Home • Antarctomyces sp. UNIPAMPA016 v1.0
Photo of Antarctomyces sp. UNIPAMPA016 v1.0
A mycelial culture of Antarctomyces sp. Image credit: Fabiola Lucini, Filipe de Carvalho Victoria.
Photo of Antarctomyces sp. UNIPAMPA016 v1.0
Antarctic hair grass (Deschampsia antarctica) (Photo credits: Fabiola Lucini, Filipe de Carvalho Victoria).

In the “1KFG: Deep Sequencing of Ecologically-relevant Dikarya” project (CSP1974), we aim to sequence additional sampling of genomic diversity within keystone lineages of plant-interacting fungi and saprophytic fungi that are of special ecological importance for understanding terrestrial ecosystems.

The sequencing of Antarctomyces sp. is part of a study aiming to sequence the genomes of numerous phylogenetically diverse endophytic fungi for further comparative genome analysis. Unravelling the genomic signatures reflecting the adaptation of these microbes to the host cell environment represent a promising way to better understand how the endophytic lifestyle evolved in phylogenetically unrelated fungal species. Comparative genome analysis between different plant hosts, and between saprotrophic, mycorrhizal, and pathogenic fungi will provide new insights into the specific adaptations but also the conserved signatures associated with these different lifestyles.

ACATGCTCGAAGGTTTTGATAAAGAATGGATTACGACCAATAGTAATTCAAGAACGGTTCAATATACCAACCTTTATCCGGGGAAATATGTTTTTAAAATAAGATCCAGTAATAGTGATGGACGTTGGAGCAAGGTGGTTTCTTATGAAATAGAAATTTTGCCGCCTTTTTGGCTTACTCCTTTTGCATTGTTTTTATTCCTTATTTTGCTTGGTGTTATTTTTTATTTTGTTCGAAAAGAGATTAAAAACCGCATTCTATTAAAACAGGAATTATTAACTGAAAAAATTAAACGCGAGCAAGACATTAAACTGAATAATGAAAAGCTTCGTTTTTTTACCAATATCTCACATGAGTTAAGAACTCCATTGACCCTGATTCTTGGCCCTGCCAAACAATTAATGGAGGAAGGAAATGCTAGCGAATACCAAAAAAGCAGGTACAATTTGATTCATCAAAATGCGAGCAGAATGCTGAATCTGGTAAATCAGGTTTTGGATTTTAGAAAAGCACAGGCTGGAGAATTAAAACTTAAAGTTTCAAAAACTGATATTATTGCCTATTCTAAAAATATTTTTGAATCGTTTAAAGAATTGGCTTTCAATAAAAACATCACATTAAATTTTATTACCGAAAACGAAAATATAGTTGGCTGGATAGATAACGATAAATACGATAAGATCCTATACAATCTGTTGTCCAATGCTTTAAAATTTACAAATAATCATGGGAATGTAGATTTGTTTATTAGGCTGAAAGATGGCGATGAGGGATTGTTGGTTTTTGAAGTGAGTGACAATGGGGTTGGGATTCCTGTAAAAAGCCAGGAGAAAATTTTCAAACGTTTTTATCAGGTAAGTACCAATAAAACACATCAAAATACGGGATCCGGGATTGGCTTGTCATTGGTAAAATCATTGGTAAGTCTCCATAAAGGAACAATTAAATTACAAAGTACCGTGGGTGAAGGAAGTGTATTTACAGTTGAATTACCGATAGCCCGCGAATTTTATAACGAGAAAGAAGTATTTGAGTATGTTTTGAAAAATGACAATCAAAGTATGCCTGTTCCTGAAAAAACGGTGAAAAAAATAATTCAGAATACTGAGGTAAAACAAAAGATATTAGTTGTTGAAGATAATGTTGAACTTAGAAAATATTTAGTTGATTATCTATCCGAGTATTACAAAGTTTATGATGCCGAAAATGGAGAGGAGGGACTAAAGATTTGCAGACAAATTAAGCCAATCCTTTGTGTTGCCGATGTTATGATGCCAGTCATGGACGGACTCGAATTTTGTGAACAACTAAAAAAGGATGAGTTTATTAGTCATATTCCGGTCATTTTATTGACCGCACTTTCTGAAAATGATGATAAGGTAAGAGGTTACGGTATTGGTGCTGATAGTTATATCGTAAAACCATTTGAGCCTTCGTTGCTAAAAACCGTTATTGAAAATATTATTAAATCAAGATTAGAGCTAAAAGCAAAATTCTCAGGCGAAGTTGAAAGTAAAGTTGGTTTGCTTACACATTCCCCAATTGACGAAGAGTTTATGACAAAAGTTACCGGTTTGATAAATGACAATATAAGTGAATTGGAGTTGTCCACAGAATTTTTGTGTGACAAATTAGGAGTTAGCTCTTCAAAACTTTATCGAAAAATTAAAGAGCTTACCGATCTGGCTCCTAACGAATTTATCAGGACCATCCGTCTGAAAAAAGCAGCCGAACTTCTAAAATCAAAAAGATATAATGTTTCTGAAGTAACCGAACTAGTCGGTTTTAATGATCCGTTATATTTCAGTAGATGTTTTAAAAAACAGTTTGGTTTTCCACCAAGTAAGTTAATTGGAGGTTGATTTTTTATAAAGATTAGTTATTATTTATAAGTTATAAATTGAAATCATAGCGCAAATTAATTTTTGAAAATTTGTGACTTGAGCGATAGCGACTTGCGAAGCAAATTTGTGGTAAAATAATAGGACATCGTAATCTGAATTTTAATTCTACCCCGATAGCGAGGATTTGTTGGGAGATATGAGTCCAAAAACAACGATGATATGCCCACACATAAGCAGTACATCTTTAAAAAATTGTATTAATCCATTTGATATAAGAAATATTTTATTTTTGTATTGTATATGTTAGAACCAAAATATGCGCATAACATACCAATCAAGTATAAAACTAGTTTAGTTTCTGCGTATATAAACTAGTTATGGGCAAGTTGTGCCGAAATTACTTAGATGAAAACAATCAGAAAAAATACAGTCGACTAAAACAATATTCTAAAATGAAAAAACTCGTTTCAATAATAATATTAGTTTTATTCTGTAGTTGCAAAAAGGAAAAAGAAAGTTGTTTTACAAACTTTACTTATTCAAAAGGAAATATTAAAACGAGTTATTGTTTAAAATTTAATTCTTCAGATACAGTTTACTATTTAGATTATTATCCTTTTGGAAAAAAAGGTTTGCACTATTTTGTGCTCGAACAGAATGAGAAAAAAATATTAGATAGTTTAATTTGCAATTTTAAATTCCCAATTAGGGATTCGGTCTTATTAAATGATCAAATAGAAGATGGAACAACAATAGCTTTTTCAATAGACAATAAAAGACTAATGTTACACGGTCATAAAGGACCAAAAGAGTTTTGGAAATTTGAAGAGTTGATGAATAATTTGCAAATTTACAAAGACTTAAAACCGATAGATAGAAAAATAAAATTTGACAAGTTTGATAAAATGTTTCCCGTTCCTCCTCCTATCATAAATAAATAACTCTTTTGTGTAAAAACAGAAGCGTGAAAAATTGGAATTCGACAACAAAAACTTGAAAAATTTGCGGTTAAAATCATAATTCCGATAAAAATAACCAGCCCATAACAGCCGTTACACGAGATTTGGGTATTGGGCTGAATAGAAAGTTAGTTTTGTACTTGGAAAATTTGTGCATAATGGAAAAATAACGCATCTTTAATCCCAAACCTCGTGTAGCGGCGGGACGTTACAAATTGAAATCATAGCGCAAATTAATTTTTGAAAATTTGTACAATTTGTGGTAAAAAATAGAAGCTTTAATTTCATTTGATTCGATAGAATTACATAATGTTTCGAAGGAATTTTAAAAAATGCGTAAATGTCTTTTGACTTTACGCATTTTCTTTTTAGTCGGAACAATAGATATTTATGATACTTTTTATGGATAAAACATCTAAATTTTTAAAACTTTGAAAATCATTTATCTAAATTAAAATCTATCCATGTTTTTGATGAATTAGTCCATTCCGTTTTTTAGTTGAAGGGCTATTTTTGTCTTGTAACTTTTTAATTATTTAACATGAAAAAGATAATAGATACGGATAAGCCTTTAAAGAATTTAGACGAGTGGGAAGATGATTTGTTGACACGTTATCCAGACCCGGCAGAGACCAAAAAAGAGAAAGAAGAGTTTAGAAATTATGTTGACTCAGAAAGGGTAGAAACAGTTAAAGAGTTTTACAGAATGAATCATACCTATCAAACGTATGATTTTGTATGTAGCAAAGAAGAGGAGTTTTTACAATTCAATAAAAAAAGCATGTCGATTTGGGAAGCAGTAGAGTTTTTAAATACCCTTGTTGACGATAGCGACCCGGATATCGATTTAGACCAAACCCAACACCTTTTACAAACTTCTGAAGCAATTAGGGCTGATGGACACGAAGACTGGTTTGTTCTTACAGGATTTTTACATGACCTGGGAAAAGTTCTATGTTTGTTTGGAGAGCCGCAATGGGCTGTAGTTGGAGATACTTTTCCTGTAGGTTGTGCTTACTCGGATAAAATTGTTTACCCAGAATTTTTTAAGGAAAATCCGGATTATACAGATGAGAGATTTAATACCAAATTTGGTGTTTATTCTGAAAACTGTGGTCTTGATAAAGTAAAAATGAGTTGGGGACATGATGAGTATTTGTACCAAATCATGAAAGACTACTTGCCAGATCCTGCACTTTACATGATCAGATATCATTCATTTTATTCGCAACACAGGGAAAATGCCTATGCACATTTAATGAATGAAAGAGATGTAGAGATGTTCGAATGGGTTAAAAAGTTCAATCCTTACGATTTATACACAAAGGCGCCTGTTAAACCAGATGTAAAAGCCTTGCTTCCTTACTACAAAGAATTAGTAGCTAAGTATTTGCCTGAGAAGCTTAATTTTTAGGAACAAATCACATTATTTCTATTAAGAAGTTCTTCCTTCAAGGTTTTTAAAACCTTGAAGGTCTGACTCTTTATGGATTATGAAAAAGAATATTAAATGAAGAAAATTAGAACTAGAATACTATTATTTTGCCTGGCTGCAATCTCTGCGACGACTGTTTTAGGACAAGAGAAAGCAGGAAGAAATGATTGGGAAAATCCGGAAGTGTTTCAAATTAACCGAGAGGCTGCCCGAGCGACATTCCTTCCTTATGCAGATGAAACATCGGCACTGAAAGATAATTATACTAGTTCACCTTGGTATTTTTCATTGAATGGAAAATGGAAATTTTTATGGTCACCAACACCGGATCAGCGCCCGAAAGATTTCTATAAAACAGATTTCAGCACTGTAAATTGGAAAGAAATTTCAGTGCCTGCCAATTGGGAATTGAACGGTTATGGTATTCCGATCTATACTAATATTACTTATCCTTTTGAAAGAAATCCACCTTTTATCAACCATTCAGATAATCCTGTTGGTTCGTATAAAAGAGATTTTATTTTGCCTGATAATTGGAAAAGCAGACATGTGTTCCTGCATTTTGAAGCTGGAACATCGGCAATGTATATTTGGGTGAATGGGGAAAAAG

Antarctomyces sp., a fungus from Antarctica
The genus Antarctomyces (Ascomycota, Thelebolales) has only two species reported to be endemic and/or highly adapted to environments of Antarctica, Antarctomyces psychrotrophicus and Antarctomyces pellizariae. This genus is considered psychrophilic and has been isolated from Antarctic soil and snow. Antarctomyces psychrotrophicus has been recovered from different substrates as a symbiotic endophyte of the Antarctic grass Deschampsia antarctica, in association with macroalgae and mosses. The isolate UNIPAMPA016 of Antarctomyces sp. has been isolated from healthy leaves of the Antarctic hair grass, one of two flowering plants native to Antarctica and the southernmost flowering plant.

Researchers who wish to publish analyses using data from unpublished CSP genomes are respectfully required to contact the PI (Dr. Francis Martin) and JGI to avoid potential conflicts on data use and coordinate other publications with the CSP master paper(s).